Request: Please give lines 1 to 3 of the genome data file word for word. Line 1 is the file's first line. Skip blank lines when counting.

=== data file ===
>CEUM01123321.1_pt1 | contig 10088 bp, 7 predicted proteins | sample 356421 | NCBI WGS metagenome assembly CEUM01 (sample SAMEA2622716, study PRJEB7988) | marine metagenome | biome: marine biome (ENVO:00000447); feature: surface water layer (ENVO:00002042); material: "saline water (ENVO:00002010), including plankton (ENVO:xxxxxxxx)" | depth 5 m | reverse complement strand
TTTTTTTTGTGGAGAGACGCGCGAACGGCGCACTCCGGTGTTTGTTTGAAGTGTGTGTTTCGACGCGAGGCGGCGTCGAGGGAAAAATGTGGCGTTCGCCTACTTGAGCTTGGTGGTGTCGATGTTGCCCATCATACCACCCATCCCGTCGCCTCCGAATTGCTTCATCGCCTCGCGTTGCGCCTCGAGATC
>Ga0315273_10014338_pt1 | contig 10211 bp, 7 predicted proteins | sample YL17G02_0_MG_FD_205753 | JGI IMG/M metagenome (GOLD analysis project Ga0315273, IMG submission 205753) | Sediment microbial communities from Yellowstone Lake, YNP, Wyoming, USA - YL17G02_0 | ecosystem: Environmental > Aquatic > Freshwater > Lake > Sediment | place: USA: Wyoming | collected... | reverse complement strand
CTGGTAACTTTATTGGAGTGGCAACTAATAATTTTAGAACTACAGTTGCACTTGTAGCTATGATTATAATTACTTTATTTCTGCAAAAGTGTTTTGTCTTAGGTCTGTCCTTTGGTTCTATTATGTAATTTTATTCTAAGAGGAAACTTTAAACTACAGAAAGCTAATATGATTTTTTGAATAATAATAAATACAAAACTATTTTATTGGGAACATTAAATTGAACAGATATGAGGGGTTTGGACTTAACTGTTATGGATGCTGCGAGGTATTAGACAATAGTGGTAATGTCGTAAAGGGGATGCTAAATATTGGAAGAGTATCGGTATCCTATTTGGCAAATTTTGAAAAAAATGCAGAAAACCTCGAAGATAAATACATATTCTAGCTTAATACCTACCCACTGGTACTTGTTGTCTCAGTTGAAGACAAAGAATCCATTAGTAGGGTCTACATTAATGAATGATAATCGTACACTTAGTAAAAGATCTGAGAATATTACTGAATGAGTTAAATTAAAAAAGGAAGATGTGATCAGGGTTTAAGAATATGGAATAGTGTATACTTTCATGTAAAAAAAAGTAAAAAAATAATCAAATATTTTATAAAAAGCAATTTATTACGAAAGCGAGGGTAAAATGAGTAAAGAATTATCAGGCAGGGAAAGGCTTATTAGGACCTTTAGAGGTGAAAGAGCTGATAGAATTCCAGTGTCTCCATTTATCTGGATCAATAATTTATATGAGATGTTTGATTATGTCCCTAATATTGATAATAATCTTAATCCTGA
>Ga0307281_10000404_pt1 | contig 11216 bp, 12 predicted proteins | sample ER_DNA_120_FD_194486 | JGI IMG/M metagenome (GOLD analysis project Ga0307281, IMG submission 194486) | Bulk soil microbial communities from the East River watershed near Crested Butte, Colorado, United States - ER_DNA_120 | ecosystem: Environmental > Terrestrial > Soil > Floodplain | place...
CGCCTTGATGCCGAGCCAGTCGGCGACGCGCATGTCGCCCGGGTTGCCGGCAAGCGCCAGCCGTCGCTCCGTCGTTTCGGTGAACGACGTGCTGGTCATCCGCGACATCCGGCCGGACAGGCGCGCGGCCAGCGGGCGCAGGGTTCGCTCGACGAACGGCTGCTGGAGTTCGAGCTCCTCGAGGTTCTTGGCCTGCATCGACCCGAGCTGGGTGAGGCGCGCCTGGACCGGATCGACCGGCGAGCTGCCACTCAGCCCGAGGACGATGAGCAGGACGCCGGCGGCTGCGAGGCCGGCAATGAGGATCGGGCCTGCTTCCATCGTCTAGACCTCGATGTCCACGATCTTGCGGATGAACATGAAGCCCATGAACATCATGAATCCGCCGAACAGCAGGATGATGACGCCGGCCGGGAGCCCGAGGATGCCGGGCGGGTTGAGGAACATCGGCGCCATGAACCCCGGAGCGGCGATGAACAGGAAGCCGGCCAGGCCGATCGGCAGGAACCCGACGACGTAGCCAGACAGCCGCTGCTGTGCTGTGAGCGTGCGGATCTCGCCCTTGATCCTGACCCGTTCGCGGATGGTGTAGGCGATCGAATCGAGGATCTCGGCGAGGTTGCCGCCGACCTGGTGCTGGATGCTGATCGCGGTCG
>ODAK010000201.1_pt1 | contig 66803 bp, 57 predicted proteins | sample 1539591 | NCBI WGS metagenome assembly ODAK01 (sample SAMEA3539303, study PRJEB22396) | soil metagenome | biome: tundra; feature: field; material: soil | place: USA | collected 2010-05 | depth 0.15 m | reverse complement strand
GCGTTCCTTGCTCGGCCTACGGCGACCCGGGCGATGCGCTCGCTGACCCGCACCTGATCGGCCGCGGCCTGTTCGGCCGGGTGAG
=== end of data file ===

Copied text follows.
>CEUM01123321.1_pt1 | contig 10088 bp, 7 predicted proteins | sample 356421 | NCBI WGS metagenome assembly CEUM01 (sample SAMEA2622716, study PRJEB7988) | marine metagenome | biome: marine biome (ENVO:00000447); feature: surface water layer (ENVO:00002042); material: "saline water (ENVO:00002010), including plankton (ENVO:xxxxxxxx)" | depth 5 m | reverse complement strand
TTTTTTTTGTGGAGAGACGCGCGAACGGCGCACTCCGGTGTTTGTTTGAAGTGTGTGTTTCGACGCGAGGCGGCGTCGAGGGAAAAATGTGGCGTTCGCCTACTTGAGCTTGGTGGTGTCGATGTTGCCCATCATACCACCCATCCCGTCGCCTCCGAATTGCTTCATCGCCTCGCGTTGCGCCTCGAGATC
>Ga0315273_10014338_pt1 | contig 10211 bp, 7 predicted proteins | sample YL17G02_0_MG_FD_205753 | JGI IMG/M metagenome (GOLD analysis project Ga0315273, IMG submission 205753) | Sediment microbial communities from Yellowstone Lake, YNP, Wyoming, USA - YL17G02_0 | ecosystem: Environmental > Aquatic > Freshwater > Lake > Sediment | place: USA: Wyoming | collected... | reverse complement strand